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May 2, 2009

Diplomacy, not sanctions is proud to join 20 other organizations in signing the following letter to Congress urging diplomacy with Iran, not increased sanctions.

May 1, 2009

To: Members of the United States Congress

 We write to express our concern with the most recent legislation to expand sanctions against Iran, H.R. 2194/S. 908.

 America’s Iran strategy has focused exclusively on sanctions, threats, and isolation for three decades.  Yet, with all the economic pain the sanctions have imposed on the Iranian economy, there has not been a single instance in which that pain has translated into a desirable change in Iranian policy.  As a result, we now face a more powerful and problematic Iran than ever before.

Despite this strategy’s past failures, some in Congress are again proposing unilateral sanctions in the hope that threatening stronger pressure down the line might alter Iran’s problematic behavior.  We believe this approach does not offer a solution and will in fact prove to be counterproductive to President Obama’s diplomatic effort. 

Building support for new sanctions now–before diplomacy has been given enough time to succeed–will suggest that America is not serious about engagement and will actually make negotiations less likely to take place.  Just as we are unwilling to let Iran use talks to stall for time, Tehran will not come to the table if we appear to be simply “going through the motions” of diplomacy in order to justify harsher sanctions.  Just by introducing this bill, and gaining support for it, Congress risks undermining President Obama’s diplomatic strategy.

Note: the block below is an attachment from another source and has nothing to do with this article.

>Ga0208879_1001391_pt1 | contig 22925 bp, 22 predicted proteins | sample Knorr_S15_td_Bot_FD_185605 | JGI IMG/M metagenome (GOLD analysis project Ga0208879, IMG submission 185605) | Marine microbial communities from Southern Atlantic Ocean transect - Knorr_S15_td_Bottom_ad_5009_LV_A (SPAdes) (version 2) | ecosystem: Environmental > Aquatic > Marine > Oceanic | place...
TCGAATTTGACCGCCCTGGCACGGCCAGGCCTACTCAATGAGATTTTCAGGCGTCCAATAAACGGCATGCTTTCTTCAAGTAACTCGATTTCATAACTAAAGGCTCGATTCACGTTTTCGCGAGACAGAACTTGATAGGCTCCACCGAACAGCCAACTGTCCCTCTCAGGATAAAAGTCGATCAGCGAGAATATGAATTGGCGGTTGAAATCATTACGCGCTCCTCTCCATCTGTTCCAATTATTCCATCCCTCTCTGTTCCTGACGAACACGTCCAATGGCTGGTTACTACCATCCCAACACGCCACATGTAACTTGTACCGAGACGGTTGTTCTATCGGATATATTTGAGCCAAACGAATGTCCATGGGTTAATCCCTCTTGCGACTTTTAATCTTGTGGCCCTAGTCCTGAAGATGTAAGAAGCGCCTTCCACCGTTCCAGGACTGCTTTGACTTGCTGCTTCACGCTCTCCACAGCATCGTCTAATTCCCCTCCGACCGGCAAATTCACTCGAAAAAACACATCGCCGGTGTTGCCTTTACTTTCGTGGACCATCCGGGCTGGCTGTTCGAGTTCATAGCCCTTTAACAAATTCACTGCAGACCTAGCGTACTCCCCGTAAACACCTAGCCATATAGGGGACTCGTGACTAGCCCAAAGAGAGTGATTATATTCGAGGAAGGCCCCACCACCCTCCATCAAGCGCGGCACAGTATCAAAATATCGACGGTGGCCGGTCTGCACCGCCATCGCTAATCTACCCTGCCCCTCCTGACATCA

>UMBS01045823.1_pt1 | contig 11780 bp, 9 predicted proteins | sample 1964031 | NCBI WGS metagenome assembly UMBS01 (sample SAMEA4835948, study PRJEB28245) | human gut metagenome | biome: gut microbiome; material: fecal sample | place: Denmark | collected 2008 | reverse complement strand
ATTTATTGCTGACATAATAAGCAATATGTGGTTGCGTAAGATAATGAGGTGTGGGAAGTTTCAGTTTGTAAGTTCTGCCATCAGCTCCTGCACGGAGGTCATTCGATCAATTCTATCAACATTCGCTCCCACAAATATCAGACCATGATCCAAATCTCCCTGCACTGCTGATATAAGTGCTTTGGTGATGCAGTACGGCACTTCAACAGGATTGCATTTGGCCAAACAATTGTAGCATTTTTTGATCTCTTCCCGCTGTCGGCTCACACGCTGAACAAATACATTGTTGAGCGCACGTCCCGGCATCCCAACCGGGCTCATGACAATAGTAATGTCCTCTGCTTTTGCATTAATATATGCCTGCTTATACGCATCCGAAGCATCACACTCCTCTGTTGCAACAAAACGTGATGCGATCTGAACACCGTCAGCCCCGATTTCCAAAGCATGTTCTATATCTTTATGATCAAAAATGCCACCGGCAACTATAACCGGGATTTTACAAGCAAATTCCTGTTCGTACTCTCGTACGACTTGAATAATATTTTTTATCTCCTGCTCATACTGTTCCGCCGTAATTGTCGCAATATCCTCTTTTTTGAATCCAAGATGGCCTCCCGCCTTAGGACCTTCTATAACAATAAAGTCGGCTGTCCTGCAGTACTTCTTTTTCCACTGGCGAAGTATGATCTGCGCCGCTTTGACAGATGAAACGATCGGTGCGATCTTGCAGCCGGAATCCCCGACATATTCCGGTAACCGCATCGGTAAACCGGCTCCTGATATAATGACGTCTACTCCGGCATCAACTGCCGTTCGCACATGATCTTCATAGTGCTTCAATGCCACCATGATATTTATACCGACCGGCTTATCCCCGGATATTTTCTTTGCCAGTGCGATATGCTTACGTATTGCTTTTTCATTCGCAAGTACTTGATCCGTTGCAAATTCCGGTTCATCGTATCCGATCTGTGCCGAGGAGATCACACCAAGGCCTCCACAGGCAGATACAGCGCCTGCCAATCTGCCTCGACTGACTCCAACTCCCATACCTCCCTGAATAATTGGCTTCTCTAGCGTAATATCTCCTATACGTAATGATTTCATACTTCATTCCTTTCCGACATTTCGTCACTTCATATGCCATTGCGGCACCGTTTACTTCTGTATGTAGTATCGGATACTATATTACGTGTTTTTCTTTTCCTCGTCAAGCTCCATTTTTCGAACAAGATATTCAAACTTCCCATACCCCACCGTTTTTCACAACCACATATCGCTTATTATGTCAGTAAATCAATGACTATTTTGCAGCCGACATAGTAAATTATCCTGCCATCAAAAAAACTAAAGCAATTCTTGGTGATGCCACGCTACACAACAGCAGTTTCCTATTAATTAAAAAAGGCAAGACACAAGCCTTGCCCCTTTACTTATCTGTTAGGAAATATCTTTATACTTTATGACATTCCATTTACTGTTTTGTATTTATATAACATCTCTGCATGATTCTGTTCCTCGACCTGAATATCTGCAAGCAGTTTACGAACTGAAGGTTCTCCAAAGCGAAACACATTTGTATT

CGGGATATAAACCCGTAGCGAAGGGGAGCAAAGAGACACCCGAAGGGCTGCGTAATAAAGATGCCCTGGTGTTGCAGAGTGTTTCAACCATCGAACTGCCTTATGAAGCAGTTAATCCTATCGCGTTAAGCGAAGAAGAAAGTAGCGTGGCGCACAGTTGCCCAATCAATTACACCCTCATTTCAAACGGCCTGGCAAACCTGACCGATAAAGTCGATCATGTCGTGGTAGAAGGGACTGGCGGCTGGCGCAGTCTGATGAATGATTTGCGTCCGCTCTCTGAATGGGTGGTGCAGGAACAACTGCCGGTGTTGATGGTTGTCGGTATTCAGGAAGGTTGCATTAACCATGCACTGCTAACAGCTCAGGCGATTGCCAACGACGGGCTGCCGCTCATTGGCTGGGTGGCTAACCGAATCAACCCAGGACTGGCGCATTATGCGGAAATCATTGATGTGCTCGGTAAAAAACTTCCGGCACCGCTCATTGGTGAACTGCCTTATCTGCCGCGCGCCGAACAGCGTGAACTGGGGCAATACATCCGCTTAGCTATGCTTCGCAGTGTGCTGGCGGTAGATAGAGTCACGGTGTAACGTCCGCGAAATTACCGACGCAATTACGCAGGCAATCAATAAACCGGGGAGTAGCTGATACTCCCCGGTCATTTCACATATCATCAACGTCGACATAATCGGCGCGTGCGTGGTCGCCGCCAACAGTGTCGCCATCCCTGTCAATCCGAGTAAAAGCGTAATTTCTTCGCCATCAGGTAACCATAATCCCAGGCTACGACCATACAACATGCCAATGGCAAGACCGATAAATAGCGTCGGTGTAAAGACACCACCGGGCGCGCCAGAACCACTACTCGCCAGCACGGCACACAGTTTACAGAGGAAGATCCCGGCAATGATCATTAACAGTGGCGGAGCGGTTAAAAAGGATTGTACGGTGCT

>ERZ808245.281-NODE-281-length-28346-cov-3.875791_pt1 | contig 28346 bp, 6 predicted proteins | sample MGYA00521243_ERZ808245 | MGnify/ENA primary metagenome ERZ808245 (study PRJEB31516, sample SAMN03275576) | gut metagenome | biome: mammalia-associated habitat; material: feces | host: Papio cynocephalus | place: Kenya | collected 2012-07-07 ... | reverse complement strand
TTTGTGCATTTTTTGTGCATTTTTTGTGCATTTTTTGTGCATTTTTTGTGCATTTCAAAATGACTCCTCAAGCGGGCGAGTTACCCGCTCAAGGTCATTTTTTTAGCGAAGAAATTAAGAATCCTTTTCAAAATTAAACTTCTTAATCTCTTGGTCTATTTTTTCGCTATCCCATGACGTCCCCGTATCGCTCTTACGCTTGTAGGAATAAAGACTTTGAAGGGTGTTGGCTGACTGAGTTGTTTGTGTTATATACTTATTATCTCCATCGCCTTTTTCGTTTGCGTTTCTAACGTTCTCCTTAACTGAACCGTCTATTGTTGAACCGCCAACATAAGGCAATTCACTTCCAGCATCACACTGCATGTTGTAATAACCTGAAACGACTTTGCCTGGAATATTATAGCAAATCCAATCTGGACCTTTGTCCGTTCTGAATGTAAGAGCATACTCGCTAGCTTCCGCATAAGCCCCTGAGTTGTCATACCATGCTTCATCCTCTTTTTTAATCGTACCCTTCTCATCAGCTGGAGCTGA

Additionally, this legislation targets many of America’s closest allies, calling for severe punishments on some of their most important companies.  But now is the time when we need their help more than ever, both to deal with Iran and to overcome the global recession.

 Senator Jon Kyl of Arizona described the rationale for this legislation by saying: “You can do business with Iran’s $250 billion economy or our $13 trillion economy, but not both.”  This is exactly the type of “go-it-alone” approach that has done such damage to America’s standing in the international community.  The United States cannot solve this problem alone; we need the cooperation of our allies and the rest of the global community. 

Only through committed, multilateral and sustained diplomacy can the conflict with Iran be resolved.  We stand ready to work with you as you pursue this critical issue.


 American Conservative Defense Alliance

American Friends Service Committee

Bipartisan Security Group

Council for a Livable World, Inc.

Fellowship of Reconciliation

Friends Committee on National Legislation

Global Security Institute

Just Foreign Policy

Mainstream Media Project

National Foreign Trade Council

National Iranian American Council

Open Society Policy Center

Pax Christi USA

Peace Action

Peace Action West

Physicians for Social Responsibility

Unitarian Universalist Association of Congregations


Voters for Peace

Women’s Action for New Directions

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